In these heady economic times, Mr. Market seems to enjoy dogpiling on any stock that dares to fall short of analysts' estimates. To defy that trend, we're here to celebrate stocks that didn't merely meet Wall Street's predictions, but laughed in analysts' faces by leaving their miserly forecasts in the dust. The companies below have all soundly trounced earnings estimates by 20% or more in the last quarter.

Sometimes a company will be forecast to lose money, but will upend the analysts' apple cart by recording profits. You can't always calculate by how much they beat the estimates (seventh-grade math tells us we can't divide by zero or less and get a meaningful result!), but it's still useful to understand why they were able to exceed expectations.


CAPS Rating
(out of 5)

Last Qtr. EPS Estimate

Last Qtr. EPS Actual

Est. LT Growth

Corning (NYSE: GLW)





Penn West Energy (NYSE: PWE)





Titanium Metals (NYSE: TIE)





Source: Yahoo! Finance. LT = long-term.

The above three companies beat estimates recently, but that isn't necessarily enough to make a stock a winner. Analysts are notoriously lousy at forecasting results, and one-time items can sometimes push earnings over the top. Wall Street professionals typically don't include such extraordinary events in their forecasts.

Rather than focusing only on the past, we'll check whether analysts have a bead on future performance. With help from Motley Fool CAPS, we'll see which of the companies listed above will have the last laugh.

Laugh, clown, laugh!
The upgrade in televisions forced on consumers by the switchover to all-digital broadcast helped LCD glass maker Corning dramatically improve earnings last year. An improving economy early this year helped boost business at AU Optronics and LP Display. But what will push glassmakers to the next level? According to Corning, touchscreen glass for mobile devices will be the industry's next growth driver.

Both 2011 and 2012 are ripe opportunities for Corning's Gorilla Glass product, which is being used on Apple's (Nasdaq: AAPL) iPhone 4. Corning says there are substantial areas for growth, not only from mobile phones, but also home appliances and even autos. The biggest potential area for exponential growth is in LCD televisions. Corning's already counting on double-digit expansion for the next two years in Asia,. That's exactly the why CAPS member dgoldenz is betting that Corning will outperform the market:

Gorilla glass should be big winner with Apple contract for iPhone and expanding use in other products. Good value here.

Be careful, though -- analysts think an economic slowdown will ameliorate some of the more fantastic projections.

Light at the end of the tunnel
With interest rates so low, you might have to start paying Ben Bernanke to keep your money in a bank, investors may be tempted to chase yields to earn a higher return. Real estate investment trusts, because of the way they're structured, pay out most of their profits as dividends, allowing them to put up juicy numbers. Mall operator Simon Property Group (NYSE: SPG) offers a dividend currently yielding 9.3%, but vacancy rates at malls are on the rise, while commercial mortgage REIT NorthStar Realty Finance (NYSE: NRF) yields almost 14%.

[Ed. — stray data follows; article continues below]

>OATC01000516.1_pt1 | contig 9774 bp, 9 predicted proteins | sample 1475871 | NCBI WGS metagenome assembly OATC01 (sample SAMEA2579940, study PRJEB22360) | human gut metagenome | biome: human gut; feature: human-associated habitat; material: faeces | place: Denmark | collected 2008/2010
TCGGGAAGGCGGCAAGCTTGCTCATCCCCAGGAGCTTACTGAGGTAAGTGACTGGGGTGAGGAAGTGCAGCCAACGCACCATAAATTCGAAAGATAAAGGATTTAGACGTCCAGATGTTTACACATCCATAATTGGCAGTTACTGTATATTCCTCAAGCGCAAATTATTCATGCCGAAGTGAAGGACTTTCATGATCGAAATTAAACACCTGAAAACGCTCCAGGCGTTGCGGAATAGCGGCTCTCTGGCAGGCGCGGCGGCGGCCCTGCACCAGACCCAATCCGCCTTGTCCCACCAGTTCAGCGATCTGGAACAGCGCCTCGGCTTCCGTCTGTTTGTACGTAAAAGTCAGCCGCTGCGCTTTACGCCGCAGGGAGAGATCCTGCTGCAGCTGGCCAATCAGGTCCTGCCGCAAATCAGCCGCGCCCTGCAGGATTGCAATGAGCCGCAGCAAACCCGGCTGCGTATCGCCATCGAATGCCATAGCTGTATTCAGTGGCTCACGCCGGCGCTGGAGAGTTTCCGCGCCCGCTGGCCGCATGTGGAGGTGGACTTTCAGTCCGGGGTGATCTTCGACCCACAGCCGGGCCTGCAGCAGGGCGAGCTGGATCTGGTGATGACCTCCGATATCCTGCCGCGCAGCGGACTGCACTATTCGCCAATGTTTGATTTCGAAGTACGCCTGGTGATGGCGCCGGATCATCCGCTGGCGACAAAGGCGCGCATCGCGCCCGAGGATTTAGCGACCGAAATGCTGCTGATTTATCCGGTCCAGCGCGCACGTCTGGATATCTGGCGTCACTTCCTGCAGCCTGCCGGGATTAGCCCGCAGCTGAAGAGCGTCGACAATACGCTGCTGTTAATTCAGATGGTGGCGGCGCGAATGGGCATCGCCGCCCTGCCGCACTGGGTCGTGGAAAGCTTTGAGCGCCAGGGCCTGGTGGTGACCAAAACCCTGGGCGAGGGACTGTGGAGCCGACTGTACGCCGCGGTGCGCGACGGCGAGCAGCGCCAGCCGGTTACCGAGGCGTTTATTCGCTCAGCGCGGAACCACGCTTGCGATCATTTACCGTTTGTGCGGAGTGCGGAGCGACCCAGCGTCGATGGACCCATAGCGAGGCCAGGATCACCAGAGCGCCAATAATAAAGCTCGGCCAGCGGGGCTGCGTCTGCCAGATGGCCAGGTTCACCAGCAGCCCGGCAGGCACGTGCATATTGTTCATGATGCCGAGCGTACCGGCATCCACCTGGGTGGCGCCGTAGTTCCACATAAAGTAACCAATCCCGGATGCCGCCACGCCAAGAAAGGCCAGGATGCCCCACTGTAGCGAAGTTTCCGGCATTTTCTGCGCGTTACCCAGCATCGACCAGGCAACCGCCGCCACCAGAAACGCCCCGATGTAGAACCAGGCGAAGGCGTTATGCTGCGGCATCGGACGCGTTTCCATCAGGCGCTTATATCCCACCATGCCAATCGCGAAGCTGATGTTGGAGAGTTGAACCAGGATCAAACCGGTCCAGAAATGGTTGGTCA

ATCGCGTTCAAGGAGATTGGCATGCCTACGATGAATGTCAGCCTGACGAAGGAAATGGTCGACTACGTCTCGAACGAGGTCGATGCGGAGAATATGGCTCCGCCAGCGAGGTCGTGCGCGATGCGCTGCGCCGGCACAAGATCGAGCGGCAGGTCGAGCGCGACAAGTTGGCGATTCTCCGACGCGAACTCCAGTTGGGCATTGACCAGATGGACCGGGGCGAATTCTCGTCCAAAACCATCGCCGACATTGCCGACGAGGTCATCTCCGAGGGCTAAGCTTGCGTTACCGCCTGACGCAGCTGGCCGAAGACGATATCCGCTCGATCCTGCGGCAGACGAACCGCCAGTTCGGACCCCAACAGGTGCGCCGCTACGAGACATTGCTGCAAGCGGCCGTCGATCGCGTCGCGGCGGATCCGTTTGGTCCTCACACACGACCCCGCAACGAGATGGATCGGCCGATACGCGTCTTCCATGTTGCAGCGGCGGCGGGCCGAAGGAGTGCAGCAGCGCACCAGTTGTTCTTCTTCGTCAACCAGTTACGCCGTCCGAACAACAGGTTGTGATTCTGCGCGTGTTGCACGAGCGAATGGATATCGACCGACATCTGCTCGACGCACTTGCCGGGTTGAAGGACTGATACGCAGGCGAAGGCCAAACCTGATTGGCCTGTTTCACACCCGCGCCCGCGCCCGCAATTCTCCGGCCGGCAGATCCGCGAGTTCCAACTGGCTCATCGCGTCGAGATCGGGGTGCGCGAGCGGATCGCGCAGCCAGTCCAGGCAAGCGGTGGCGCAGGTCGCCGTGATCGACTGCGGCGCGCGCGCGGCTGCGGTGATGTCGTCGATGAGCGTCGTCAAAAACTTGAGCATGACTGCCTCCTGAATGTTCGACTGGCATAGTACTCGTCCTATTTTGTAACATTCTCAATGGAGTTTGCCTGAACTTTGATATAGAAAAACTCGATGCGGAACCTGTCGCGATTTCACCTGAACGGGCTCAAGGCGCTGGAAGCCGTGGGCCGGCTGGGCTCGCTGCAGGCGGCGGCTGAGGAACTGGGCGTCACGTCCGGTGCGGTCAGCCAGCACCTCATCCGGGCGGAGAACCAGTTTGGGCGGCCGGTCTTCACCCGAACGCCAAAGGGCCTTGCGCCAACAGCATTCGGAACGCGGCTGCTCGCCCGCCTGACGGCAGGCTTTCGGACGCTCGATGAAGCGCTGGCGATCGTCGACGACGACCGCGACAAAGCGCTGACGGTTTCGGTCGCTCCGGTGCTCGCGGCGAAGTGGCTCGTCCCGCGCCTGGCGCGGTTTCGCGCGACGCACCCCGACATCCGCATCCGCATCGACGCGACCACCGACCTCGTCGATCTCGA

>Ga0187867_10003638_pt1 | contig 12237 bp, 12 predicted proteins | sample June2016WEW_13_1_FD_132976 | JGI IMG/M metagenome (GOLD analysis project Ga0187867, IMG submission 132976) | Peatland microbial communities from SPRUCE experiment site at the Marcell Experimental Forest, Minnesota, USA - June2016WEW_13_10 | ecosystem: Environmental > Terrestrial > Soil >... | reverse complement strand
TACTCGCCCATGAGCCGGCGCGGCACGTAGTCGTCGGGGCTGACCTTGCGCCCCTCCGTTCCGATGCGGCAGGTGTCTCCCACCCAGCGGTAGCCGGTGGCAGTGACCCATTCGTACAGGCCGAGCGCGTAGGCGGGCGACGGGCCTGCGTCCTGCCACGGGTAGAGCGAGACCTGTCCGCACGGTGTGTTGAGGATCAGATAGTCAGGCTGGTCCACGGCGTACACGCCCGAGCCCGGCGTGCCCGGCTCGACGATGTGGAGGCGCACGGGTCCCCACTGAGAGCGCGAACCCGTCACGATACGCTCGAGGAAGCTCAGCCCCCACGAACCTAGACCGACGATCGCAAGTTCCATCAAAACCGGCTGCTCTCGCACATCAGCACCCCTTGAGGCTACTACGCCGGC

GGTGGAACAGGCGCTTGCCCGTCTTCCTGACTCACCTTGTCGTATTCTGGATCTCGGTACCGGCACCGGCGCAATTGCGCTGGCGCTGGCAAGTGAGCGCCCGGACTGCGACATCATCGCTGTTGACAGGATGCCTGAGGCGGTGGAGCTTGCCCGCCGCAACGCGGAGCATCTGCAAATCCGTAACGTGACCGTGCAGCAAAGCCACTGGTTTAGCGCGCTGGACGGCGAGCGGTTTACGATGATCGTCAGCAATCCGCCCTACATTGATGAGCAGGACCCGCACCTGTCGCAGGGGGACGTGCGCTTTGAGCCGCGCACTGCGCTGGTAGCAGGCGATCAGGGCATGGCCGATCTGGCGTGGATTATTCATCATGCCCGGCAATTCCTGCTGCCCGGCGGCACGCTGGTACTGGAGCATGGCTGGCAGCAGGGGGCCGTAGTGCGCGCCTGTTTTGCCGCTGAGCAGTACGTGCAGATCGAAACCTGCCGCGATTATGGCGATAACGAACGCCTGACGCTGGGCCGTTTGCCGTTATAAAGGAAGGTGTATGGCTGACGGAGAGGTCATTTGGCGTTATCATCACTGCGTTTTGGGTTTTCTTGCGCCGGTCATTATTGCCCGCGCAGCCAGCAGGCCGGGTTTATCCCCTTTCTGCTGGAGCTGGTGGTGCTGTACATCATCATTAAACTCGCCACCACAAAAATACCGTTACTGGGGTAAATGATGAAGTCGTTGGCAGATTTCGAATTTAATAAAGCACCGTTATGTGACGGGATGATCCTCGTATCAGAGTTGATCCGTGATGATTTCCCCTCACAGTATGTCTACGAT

Still, chasing yields is a very risky move. Canadian oil and gas producer Penn West Energy would seem a less risky way of catching a decent yield (9% at current prices), and CAPS member nwtracker likes its diversity:

This is an energy dividend play. A large portion of the "foreign Oil" the US uses is from Canada. Plus the Chinese joint venture will strengthen the capital used in development of already owned leases. I love the monthly payments for cash-flow.

Of course, investors need to keep in mind that many of Canada's trusts are undergoing conversion for tax purposes, so the dividends might not be so secure. Penn West plans on converting within the next two years, however, giving you enough time to extract extra cash.

Dim the lights
The eagle has landed, finally. Well, the Boeing (NYSE: BA) Dreamliner 787, anyway. It made its first appearance at the International Air Show in the U.K., and though it's two years behind schedule, the next-generation airplane should reap the rewards of the orders it has taken and will likely get in the future.

That's good news for Titanium Metals, which counts Boeing as one of its top customers, generating 17% of its revenue in 2009. Yet its primary output is also finding new uses in diverse industries, which has helped boost Titanium's share price. It's up more than 50% year to date, and it has risen 120% over the past 12 months. However, CAPS member ArmyRob is looking to its traditional customers to keep shares aloft:

Titanium Metals is benefiting from renewed demand from aerospace customers. Though its first-quarter profit decreased 15%, to $17 million, or 9 cents a share, the results beat analysts' estimates, and revenue grew 6.9%.

Yukking it up
The market's rally, once mostly fueled by low-quality stocks, now drags most others along based on lower year-over-year comparables. If you think there's some funny business afoot, let us know -- head over to Motley Fool CAPS and sound off.